Vitals and History Taking

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Vitals and History Taking. Where are we going?. What are vital signs? How do you take them? So, whats normal? SAMPLE History. What are the vitals. They provide information about the status of a patient Temperature Breathing (Respirations) Pulse Skin and Pupils Blood Pressure. - PowerPoint PPT Presentation

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  • Vitals and History Taking

  • Where are we going?What are vital signs?How do you take them?So, whats normal?SAMPLE History

  • What are the vitalsThey provide information about the status of a patientTemperatureBreathing (Respirations)PulseSkin and PupilsBlood Pressure

  • TemperatureOne of the first assessments done.Normal Adult temp. 98.6F or 37CVariations range from 96.8F-100.4F 36.0C-38.0CChanges within the body or exposure to the environment can cause variationsTime of day, allergic rxns, illness, stressExposure to heat/cold

  • Temperature ContdWhen a temp. is above 100.4F (38.0C) you will document in the pt. chart, that the pt. is febrile.If a temp. is w/in normal range, you will use the term afebrile.

  • Temperature ContdTemperature Sites:Oral-within the mouth or under the tongueAxillary - in the armpitTympanic - in the ear canalRectal - through the anus, in the rectumTypes of ThermometersGlass (picture page 323)Rounded tip- rectal Long tip - oral (more surface area)Security tip - can be used for bothThermometer Handles:Red:rectalBlue: oral and axillaryElectronic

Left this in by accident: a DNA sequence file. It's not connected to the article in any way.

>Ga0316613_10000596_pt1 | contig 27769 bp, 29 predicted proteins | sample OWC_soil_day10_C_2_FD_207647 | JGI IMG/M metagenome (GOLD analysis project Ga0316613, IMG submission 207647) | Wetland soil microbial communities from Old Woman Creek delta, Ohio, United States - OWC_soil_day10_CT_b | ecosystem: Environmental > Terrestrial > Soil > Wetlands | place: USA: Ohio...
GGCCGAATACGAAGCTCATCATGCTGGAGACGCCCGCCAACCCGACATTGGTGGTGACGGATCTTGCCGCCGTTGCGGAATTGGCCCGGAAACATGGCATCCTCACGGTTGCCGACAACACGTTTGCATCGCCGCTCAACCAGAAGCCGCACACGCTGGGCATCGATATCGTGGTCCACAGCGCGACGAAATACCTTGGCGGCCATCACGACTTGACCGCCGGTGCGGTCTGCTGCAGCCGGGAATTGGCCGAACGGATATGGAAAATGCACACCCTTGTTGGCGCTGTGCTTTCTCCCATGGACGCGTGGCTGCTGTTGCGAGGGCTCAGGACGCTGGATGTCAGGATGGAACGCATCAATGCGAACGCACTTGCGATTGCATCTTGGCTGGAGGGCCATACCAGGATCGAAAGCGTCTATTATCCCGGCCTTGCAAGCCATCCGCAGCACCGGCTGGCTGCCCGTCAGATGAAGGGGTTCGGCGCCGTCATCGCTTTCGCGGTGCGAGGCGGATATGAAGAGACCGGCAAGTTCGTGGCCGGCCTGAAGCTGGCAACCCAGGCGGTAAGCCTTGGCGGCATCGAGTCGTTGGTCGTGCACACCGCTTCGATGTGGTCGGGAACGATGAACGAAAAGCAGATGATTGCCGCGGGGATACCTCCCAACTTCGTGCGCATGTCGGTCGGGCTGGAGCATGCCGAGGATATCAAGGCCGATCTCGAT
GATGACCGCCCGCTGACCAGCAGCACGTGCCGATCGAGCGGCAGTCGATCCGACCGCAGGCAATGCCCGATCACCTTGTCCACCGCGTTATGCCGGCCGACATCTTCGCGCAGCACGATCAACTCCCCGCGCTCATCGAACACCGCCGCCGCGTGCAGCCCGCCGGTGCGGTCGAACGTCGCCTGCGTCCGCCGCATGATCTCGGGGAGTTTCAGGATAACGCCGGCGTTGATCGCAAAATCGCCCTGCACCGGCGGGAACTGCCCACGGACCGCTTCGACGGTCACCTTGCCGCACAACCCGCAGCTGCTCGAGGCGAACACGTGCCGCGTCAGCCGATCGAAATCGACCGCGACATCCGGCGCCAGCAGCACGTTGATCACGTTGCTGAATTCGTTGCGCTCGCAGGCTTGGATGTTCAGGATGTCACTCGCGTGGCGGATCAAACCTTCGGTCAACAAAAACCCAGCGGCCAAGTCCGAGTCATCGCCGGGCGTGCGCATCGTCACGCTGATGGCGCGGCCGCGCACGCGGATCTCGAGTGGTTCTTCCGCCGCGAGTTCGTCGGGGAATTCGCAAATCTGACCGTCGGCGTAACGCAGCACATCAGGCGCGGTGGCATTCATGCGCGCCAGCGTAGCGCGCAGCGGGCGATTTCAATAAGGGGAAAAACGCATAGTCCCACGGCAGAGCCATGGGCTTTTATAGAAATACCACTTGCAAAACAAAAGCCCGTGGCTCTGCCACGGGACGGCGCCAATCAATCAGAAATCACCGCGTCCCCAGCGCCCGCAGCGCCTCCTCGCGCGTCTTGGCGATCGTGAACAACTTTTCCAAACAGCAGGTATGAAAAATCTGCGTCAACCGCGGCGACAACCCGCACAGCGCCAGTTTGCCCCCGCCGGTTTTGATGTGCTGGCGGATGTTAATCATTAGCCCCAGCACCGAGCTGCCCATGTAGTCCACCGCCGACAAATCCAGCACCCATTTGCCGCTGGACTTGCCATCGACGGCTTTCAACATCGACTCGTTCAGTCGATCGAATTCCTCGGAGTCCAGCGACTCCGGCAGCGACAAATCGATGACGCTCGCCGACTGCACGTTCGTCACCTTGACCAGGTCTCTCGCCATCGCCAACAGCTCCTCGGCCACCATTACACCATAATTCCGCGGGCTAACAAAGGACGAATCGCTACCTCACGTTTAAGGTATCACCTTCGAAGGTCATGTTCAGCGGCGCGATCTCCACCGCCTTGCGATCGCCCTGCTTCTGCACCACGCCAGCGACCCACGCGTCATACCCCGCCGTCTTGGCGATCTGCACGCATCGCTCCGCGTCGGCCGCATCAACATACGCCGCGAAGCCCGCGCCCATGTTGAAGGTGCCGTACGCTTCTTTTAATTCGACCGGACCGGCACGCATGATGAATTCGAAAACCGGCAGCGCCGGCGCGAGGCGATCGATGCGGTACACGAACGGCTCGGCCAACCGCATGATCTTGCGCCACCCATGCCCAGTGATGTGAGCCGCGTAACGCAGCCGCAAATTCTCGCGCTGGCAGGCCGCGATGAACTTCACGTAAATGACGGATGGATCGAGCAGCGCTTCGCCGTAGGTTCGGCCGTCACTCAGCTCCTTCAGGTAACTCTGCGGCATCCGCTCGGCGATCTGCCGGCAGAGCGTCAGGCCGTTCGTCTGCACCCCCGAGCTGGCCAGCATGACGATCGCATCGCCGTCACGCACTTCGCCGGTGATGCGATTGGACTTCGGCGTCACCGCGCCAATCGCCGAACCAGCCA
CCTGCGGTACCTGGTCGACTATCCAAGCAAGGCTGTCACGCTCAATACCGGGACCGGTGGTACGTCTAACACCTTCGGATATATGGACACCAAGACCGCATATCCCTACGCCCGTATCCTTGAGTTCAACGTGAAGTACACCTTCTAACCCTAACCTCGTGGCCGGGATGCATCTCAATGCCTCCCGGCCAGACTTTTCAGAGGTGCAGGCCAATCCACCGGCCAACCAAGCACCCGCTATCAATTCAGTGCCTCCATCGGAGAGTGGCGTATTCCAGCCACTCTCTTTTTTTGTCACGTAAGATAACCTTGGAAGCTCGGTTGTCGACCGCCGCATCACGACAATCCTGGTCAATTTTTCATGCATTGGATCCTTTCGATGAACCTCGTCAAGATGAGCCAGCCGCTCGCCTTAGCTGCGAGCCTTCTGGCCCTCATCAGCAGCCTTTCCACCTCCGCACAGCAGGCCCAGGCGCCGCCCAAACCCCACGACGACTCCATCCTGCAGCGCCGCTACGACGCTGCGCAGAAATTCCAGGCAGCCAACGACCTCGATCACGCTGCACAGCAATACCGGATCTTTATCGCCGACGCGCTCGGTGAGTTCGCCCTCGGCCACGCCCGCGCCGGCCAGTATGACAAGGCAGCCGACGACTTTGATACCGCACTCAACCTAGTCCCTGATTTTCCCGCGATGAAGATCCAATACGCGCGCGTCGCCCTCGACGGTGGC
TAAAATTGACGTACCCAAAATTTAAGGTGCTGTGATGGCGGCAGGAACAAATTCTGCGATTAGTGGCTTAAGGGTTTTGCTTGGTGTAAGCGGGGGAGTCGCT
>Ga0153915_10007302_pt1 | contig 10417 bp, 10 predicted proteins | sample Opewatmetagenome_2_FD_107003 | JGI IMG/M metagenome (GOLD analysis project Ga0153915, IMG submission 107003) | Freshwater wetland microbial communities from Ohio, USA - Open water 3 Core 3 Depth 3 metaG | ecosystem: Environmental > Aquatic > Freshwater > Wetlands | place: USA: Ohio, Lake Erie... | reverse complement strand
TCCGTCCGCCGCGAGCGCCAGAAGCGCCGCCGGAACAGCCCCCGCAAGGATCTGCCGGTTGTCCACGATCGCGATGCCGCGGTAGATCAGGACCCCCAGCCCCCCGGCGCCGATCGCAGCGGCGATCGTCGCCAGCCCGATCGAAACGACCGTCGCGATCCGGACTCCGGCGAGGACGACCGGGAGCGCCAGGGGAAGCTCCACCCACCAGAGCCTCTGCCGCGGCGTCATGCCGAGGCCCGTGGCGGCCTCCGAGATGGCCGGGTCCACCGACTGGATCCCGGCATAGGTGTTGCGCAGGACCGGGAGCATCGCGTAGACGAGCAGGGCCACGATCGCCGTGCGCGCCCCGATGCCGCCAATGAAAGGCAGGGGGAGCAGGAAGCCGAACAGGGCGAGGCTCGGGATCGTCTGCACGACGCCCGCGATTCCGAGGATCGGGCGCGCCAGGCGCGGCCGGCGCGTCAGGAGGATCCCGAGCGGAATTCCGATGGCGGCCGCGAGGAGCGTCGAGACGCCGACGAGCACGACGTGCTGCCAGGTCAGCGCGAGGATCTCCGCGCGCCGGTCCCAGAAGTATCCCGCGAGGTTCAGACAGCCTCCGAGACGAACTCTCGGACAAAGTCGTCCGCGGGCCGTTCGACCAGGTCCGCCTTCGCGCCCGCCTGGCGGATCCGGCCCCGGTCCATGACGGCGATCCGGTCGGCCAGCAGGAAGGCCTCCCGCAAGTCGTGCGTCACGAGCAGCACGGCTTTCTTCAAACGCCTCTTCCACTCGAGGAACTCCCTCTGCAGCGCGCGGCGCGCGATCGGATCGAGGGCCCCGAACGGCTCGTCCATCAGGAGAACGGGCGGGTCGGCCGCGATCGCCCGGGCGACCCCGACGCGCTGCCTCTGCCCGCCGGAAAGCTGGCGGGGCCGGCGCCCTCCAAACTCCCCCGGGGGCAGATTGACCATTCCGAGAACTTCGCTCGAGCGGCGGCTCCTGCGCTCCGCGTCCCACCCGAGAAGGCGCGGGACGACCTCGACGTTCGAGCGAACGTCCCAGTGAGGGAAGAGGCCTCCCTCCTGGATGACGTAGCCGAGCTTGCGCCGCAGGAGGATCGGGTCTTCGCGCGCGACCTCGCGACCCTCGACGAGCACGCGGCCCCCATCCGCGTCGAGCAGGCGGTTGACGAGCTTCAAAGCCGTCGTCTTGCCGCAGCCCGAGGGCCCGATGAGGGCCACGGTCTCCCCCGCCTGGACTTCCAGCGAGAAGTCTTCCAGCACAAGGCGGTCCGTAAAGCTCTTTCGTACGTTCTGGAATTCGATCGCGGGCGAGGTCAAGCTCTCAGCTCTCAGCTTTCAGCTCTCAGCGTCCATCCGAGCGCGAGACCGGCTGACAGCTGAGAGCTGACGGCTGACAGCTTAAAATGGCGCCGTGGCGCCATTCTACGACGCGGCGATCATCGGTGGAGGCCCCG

• PulseA wave of blood flow created by a contraction of the heartHow to take a pulse (P)Palpate - feel by using 2 fingersAuscultate - listening using a stethoscope or electronic vital signs machineProvides information on how many pumps of the heart it takes to circulation all 5.2L of blood (in an adult)

  • PulseDetermined by counting for 30 sec and multiplying by 2.Irregular pulse counted for 60 sec.Provides information about heart, blood volume and perfusion.Taken at a pulse pointDont use your thumb

  • Common Pulse PointsCentral PulsesCarotidFemoralApical

    Peripheral PulsesRadialBrachial (children under 1)Posterior Tibial, Dorsalis PedisTemporalPopliteal

  • Pulse ContdApical PulseStethoscope5-6 intercostal space, left of sternumMust be taken before giving certain meds that may slow the HRDigitalisUse table 9-1 as a reference pg. 326

  • Normal Pulse Rate (BPM, bpm)AdultAdulthood 72-80Late adulthood 60-80Child Newborn 120-1601 mo.-1 yr 80-1401-6 yrs 80-1206-adolescence 75-110

  • Pulse RateTachycardia:Rapid pulse rateStress, medicationsInfection, pain, exerciseLack of oxygenLow BPBradycardia:Slow pulse rateHeart meds, physically fitSevere low BP or oxygen levels

  • Pulse QualityStrength: scale of 0-30 -absent, unable to detect1-thready, weak, diff. to palpate2-strong, normal3-bounding, Regular/Irregular pulse rhythmArrhythmia or dysrhythmiaBilateral Presence

  • Blood PressureTaken with manual or automatic BP cuffTaken by auscultation